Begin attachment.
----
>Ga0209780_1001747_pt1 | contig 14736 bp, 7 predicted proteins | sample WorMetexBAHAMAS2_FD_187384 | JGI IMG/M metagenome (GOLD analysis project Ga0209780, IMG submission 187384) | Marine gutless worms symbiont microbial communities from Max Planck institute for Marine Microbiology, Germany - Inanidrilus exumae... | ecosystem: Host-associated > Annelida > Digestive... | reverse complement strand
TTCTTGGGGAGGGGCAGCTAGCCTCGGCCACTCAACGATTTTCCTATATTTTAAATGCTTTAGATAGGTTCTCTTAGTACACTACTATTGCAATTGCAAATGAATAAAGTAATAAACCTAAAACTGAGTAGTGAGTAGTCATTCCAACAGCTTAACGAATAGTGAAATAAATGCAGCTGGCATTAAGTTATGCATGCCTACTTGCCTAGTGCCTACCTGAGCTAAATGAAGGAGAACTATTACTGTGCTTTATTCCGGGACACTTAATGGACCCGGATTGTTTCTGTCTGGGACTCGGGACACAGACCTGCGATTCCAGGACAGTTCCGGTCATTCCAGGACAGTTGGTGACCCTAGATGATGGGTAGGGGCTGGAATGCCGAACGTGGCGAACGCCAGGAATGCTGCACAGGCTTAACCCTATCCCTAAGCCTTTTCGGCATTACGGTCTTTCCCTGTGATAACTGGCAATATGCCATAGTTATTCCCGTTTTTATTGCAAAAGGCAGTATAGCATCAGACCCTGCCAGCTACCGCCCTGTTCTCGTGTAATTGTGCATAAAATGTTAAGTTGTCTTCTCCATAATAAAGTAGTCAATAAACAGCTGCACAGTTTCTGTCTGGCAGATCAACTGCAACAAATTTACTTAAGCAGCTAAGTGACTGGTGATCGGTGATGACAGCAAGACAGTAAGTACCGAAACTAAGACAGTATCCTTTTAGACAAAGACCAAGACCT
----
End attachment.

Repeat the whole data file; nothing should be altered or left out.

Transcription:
>Ga0209780_1001747_pt1 | contig 14736 bp, 7 predicted proteins | sample WorMetexBAHAMAS2_FD_187384 | JGI IMG/M metagenome (GOLD analysis project Ga0209780, IMG submission 187384) | Marine gutless worms symbiont microbial communities from Max Planck institute for Marine Microbiology, Germany - Inanidrilus exumae... | ecosystem: Host-associated > Annelida > Digestive... | reverse complement strand
TTCTTGGGGAGGGGCAGCTAGCCTCGGCCACTCAACGATTTTCCTATATTTTAAATGCTTTAGATAGGTTCTCTTAGTACACTACTATTGCAATTGCAAATGAATAAAGTAATAAACCTAAAACTGAGTAGTGAGTAGTCATTCCAACAGCTTAACGAATAGTGAAATAAATGCAGCTGGCATTAAGTTATGCATGCCTACTTGCCTAGTGCCTACCTGAGCTAAATGAAGGAGAACTATTACTGTGCTTTATTCCGGGACACTTAATGGACCCGGATTGTTTCTGTCTGGGACTCGGGACACAGACCTGCGATTCCAGGACAGTTCCGGTCATTCCAGGACAGTTGGTGACCCTAGATGATGGGTAGGGGCTGGAATGCCGAACGTGGCGAACGCCAGGAATGCTGCACAGGCTTAACCCTATCCCTAAGCCTTTTCGGCATTACGGTCTTTCCCTGTGATAACTGGCAATATGCCATAGTTATTCCCGTTTTTATTGCAAAAGGCAGTATAGCATCAGACCCTGCCAGCTACCGCCCTGTTCTCGTGTAATTGTGCATAAAATGTTAAGTTGTCTTCTCCATAATAAAGTAGTCAATAAACAGCTGCACAGTTTCTGTCTGGCAGATCAACTGCAACAAATTTACTTAAGCAGCTAAGTGACTGGTGATCGGTGATGACAGCAAGACAGTAAGTACCGAAACTAAGACAGTATCCTTTTAGACAAAGACCAAGACCT